It would be no fun to dance without having a place leave my purse and/or shawl, let alone having no where to sit and nurse a drink when I was hot or tired from standing. I would probably leave well before it was over and feel a but… unwanted. Is it possible to do long tables that fit more people throughout instead of lots of round tables? If it were a smaller amount of people (like a single table) you might be able to get away with having guests pull up chairs and joining other tables, but this seems like too much.
Post # 7
ooh that is tough. I have never heard it before.
There are plenty of cocktail receptions that people dont have tables, but asking people to move after they did have a table can be a little tough. I would tend to think, well why am I the one to get shafted in this deal? Even as a sister or BM. Of course I would do it, but it would be odd.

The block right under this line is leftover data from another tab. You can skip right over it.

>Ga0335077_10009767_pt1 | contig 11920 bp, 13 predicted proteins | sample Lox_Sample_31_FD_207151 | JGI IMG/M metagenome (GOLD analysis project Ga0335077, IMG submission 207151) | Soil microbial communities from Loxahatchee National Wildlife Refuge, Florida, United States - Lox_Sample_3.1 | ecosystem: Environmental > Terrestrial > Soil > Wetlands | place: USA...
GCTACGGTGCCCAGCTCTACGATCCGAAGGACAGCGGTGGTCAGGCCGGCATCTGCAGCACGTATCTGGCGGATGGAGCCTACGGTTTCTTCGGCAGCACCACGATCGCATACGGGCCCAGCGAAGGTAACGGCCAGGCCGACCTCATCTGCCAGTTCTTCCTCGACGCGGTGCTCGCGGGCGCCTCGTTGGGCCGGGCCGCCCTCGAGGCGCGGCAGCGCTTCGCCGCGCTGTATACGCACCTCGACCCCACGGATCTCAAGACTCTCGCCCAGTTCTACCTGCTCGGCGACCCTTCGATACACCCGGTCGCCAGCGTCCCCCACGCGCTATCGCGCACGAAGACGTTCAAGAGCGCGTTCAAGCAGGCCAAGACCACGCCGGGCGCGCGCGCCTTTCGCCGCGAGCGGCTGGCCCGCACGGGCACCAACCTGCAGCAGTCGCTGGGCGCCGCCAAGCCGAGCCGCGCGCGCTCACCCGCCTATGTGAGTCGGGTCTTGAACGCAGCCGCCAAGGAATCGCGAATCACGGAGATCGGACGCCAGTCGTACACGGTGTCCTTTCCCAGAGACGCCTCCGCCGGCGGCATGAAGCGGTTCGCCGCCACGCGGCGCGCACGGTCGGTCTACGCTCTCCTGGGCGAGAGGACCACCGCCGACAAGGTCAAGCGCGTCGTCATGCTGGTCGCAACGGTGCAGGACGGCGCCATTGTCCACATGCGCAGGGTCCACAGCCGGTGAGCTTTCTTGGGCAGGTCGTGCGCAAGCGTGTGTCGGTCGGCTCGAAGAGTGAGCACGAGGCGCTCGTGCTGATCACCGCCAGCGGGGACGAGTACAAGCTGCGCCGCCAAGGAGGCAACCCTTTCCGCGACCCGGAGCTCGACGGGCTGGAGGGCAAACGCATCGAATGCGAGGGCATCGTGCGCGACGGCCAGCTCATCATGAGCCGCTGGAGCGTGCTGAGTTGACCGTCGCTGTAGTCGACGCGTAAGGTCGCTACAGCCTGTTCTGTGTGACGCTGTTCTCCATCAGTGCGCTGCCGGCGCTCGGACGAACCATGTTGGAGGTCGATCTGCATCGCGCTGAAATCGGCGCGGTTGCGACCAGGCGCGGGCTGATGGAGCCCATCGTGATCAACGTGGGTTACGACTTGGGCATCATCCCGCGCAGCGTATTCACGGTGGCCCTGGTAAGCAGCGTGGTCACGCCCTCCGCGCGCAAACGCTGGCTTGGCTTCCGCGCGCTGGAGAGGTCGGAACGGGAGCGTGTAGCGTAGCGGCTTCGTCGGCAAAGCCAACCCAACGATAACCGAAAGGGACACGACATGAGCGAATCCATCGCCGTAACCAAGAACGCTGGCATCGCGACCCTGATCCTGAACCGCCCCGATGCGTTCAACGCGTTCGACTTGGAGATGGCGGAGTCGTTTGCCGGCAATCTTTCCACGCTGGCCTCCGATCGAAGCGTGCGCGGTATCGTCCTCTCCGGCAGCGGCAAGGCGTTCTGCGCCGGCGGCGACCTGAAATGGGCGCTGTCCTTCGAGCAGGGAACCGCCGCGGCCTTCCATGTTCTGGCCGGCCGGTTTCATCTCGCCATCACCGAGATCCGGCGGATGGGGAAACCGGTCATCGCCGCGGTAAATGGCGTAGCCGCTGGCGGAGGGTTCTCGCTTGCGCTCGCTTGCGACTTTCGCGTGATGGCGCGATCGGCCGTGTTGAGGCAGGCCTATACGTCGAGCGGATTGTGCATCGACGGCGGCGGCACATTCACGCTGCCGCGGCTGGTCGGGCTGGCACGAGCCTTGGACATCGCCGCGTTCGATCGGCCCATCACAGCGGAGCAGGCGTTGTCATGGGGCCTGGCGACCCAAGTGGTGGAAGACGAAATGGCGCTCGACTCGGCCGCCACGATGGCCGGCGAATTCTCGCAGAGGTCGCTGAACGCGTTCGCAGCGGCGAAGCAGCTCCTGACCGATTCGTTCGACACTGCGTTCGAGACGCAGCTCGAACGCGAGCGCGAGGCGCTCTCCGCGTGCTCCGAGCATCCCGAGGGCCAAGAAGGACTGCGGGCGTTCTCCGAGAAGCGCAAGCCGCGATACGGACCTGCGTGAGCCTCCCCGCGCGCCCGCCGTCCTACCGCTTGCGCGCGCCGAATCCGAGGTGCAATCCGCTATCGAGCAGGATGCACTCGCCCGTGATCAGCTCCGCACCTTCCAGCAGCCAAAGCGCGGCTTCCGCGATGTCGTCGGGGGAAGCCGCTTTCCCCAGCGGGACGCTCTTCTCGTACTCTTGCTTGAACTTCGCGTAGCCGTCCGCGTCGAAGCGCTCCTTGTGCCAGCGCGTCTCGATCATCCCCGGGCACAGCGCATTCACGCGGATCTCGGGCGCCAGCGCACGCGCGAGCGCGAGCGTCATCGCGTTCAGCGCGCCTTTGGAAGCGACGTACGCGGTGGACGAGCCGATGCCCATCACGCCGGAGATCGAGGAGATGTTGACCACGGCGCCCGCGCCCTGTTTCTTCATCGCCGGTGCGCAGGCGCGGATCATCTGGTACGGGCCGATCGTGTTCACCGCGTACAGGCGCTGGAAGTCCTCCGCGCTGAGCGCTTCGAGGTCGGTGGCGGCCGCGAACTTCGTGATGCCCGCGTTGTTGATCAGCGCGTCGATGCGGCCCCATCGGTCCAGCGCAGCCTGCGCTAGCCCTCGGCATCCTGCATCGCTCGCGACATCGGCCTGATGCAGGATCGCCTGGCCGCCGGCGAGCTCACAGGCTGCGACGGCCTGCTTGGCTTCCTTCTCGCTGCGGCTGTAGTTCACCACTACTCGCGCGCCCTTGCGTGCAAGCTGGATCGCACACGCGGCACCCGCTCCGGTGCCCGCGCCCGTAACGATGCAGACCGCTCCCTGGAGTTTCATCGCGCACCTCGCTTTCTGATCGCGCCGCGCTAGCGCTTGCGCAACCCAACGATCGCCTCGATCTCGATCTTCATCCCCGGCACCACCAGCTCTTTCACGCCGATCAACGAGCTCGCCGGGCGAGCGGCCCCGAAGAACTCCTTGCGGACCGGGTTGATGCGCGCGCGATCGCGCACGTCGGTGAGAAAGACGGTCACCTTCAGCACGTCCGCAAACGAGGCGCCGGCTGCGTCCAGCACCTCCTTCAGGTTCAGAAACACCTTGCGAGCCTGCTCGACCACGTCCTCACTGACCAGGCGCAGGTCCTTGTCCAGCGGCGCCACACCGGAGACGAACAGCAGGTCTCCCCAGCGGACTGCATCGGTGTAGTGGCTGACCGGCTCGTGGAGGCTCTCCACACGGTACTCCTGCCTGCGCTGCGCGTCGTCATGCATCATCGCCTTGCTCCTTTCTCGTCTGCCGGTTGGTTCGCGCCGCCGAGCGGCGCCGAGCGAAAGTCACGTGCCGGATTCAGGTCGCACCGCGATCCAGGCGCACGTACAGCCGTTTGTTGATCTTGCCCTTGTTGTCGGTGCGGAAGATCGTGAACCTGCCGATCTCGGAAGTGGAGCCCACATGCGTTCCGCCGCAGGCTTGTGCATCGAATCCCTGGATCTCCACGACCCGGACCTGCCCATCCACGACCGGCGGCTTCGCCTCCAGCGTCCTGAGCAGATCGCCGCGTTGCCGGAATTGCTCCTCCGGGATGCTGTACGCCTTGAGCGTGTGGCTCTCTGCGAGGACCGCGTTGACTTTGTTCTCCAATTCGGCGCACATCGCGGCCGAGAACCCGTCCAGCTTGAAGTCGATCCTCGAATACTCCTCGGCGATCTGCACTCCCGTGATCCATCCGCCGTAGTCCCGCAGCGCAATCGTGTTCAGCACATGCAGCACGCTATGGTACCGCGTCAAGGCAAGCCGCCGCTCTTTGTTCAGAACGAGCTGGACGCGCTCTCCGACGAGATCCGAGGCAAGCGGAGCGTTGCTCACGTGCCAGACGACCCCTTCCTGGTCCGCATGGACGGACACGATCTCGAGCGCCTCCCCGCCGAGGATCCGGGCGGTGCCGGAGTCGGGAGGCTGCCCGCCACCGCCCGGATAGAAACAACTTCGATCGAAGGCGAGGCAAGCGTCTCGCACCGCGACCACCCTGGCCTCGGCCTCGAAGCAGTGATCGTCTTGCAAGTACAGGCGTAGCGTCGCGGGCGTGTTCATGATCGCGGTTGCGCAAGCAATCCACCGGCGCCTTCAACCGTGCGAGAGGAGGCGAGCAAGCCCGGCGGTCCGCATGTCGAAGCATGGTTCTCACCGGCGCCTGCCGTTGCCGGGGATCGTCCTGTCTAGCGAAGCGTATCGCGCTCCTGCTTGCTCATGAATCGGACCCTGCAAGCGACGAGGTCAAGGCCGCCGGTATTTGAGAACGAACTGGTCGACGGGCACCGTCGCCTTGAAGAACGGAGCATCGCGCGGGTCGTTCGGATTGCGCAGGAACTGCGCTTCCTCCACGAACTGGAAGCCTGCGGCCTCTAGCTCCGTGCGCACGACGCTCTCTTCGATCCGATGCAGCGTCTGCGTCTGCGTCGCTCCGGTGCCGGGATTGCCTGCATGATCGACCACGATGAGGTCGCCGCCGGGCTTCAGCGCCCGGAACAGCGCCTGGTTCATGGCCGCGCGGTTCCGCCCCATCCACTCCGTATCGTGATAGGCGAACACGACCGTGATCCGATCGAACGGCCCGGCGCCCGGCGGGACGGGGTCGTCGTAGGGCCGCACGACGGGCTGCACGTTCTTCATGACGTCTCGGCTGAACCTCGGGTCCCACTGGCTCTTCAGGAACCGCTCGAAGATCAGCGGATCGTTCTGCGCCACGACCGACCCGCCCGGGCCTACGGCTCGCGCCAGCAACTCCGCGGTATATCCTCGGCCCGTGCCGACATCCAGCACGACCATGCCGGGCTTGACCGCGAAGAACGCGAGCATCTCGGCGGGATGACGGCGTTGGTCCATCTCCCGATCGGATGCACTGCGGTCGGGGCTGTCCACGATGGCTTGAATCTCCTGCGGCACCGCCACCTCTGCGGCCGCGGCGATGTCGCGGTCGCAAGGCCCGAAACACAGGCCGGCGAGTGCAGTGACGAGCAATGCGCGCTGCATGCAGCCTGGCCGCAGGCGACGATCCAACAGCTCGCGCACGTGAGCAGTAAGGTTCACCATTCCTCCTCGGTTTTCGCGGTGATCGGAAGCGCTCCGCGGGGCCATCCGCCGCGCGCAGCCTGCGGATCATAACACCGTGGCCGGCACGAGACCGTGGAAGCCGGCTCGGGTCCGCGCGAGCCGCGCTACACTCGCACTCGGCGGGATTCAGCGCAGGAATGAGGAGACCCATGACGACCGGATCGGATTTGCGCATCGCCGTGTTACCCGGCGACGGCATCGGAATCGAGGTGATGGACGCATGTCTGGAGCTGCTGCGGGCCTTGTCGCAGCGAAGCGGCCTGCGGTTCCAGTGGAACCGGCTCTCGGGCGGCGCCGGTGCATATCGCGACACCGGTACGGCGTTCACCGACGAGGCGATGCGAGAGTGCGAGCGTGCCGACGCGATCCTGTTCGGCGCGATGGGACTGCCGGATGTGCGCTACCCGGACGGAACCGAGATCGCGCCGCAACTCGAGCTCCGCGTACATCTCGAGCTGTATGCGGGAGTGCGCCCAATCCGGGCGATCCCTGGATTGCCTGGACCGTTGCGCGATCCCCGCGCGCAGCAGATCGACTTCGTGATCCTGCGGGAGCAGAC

I would very carefully choose the people at those tables and as others have said tell them all before the wedding. Then, again as a PP said, move the chairs so their chairs still exist somewhere. To other tables, along side the wall etc. So it sounds like you have to displace at least 40 people? Thats a lot of people.
Post # 8
We had to switch rooms entirely after dinner and go back in to the ceremony space for the dancing, and it turned out fine. If you are able to line the walls with chairs so the displaced people still have somewhere to sit or leave their things, that would be a big help.
As for warning them, maybe put a couple of nicely worded signs on each table saying that the people seated there will need to do some shifting around after dinner.
ETA: How many guests do you have in total?
Post # 9
You can ask the staff to add 2 chairs to 10 other tables. Everyone will have a home base. You will find that people usually rearrange themselves after dinner anyhow. Some guests will also leave early freeing up more space.
Post # 10